After teaching in the Shedra of Rumtek for three years, Lama Tashi asked permission to enter a three-year retreat. When the principal of the Shedra asked him why he wanted to go on retreat, Lama Tashi answered that, since life is impermanent, he wanted to complete a retreat before his life ends. In 1982, Lama Tashi began his three-year retreat under the “Kagyu retreat master” Bokar Rinpoche. After completing the three-year retreat, he was so inspired that he wanted to remain in retreat for the rest of his life. Instead, he entered a one-year Kalachakra retreat under Bokar Rinpoche in Mirik in Darjeeling, India. Under Bokar Rinpoche’s guidance, he also studied the building of stupas and received the necessary transmissions.

With Dalai Lama at the exhibition of a Sand Mandala built by Lama Tashi in Hamburg Museum
With Dalai Lama at the exhibition of a Sand Mandala built by Lama Tashi in Hamburg Museum

Off to the West

In 1988, the “Kamalashila Institute for Buddhist Studies”, in Germany, sent a request to the Rumtek monastery for a dharma teacher and Lama Tashi was appointed to take up the post. He was not keen to go, as he spoke neither German nor English. However, the institute would provide translators and Lama became resident lama of the Kamalashila Institute for the following ten years.

During his tenure, Lama traveled to various Buddhist centers in Europe and North America to give teachings. Khenpo Kharthar Rinpoche, of the Karma Triyana Dharmachakra, asked Lama to teach in a three-year retreat at the Karma Ling Retreat Centre in Delaware County, New York. As well, Khenpo Kharthar Rinpoche also asked Lama to manage the Karma Thegsum Tashi Gomang Stupa project. Later the Venerable Khenchen Thrangu Rinpoche asked Lama to teach in the Gampo Abbey in Halifax, Canada.

Karma Thegsum Tashi Gomang Stupa in Colarado, A Stupa project managed by Lama Tashi Dondup

Left Germany for Canada

In 1990, Lama Tashi accompanied His Eminence, the 3rd Jamgon Kongtrul Rinpoche, to Toronto to perform the Kalachakra empowerment and the building of the Kalachakra sand mandala. After that visit, Lama was invited to Toronto many times to teach Buddhism. Lama learned to speak English and sometimes gave his teachings in English without the help of a translator. In 1998, Lama chose his main residence to be Toronto. However, he also became a frequent traveler, going to Europe, Canada, and the United States to give teachings.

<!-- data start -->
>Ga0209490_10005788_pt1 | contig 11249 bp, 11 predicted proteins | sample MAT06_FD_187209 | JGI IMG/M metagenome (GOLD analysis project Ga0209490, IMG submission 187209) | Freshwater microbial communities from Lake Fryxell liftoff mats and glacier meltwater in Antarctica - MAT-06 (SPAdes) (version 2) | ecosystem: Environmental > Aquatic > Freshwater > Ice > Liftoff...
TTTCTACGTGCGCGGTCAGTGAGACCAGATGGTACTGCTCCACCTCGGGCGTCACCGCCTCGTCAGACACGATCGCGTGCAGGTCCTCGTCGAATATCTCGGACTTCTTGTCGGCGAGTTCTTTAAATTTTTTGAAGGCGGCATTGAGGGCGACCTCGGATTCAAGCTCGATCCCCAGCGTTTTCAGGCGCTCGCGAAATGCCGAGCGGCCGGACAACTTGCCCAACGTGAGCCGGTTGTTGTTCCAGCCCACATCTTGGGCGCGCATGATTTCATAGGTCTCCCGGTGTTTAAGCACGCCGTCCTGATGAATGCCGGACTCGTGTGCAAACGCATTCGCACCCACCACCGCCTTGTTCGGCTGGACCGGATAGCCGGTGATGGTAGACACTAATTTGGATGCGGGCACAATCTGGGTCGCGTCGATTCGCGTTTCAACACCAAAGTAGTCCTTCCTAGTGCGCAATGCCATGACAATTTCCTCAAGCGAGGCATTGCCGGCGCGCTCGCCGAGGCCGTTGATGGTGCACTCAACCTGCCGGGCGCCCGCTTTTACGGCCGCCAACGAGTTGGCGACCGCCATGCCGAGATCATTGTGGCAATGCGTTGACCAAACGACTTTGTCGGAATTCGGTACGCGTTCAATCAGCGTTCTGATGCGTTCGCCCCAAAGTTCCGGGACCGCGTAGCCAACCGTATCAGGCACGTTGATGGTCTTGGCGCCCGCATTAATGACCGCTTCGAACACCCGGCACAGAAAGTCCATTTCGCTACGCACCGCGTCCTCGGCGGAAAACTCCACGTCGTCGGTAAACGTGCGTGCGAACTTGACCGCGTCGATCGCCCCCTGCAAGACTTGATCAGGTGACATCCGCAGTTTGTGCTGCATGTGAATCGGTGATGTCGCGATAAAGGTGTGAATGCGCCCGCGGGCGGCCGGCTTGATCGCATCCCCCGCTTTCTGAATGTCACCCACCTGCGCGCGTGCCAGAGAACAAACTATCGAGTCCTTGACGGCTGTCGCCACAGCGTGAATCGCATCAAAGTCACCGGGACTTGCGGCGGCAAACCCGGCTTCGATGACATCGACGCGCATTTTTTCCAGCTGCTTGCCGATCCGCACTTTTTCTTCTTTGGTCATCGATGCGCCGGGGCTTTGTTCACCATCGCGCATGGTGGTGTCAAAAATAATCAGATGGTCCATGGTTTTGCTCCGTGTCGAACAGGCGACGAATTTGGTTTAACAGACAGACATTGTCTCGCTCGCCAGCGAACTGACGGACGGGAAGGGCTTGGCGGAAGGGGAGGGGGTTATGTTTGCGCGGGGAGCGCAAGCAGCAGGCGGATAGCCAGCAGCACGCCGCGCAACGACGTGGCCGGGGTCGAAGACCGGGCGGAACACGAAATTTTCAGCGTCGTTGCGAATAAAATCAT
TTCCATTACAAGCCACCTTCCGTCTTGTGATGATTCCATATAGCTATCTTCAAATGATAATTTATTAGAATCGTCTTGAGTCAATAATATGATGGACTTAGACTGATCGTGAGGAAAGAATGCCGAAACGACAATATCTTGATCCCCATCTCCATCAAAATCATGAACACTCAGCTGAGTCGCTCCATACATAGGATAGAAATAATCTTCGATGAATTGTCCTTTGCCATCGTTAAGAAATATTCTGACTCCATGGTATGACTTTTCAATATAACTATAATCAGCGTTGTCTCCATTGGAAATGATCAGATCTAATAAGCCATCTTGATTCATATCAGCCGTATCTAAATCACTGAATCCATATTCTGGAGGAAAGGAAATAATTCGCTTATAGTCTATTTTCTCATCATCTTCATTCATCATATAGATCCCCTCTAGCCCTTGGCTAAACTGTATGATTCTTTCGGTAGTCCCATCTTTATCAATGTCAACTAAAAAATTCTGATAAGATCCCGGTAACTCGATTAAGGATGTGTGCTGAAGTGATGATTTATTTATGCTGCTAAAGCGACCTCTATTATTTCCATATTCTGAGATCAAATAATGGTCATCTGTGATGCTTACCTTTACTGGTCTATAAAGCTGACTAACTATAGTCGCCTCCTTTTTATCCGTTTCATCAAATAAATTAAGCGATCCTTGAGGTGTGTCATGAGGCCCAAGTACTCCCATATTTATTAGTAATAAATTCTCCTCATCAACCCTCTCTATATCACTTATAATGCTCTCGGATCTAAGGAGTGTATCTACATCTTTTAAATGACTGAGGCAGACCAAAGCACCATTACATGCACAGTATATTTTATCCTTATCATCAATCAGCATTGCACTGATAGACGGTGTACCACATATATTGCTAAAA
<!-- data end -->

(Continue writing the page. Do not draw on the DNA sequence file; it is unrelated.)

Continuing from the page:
Lama Tashi giving teaching on the Seven Points of Mind training in Toronto, 2002

Lama Tashi’s Wishes

Lama Tashi has had many wishes. In 1995, Lama completed eight consecutive Nyungne with his students in Toronto. In 1996, leading a delegation from Toronto and Hong Kong, Lama sponsored a Monlam in Bodhgaya, India. During this weeklong gathering of thousands of monks from India, Nepal, and other parts of the world, they completed the chanting of 100,000 Samanthabadra prayers, which they offered for the benefit of all sentient beings. In 2000, Lama led his students to Nepal where they completed 100 million Dorgesempa Mantras at the Thrangu Monastery. About 1000 people attended the services each day. In 2001, Lama fulfilled his wish to complete 108 consecutive Nyungnes with three of his students in Toronto. As Lama Tashi plans to live in Toronto, he asked His Holiness 17th Karmapa’s advice as to whether he should establish a center. The Karmapa supported the idea of a center and granted the name ‘Karma Tekchen Zabsal Ling’ to the future center.

In 2002, Lama Tashi and his students founded the Karma Tekchen Zabsal Ling in Toronto. The mission of the Centre, as the name implies, is to offer the profound and clear teachings of the Mahayana (great vehicle) according to the Karma Kagyu lineage of Tibetan Buddhism. In July of 2002, Lama gave his first public teaching in Toronto on the “Seven Points of Mind Training*”.

As practitioners following the Karma Kagyu linage, we are blessed and privileged to have the opportunity in participating and fulfilling the wishes of our lineage masters and being able to help as many sentient beings as possible.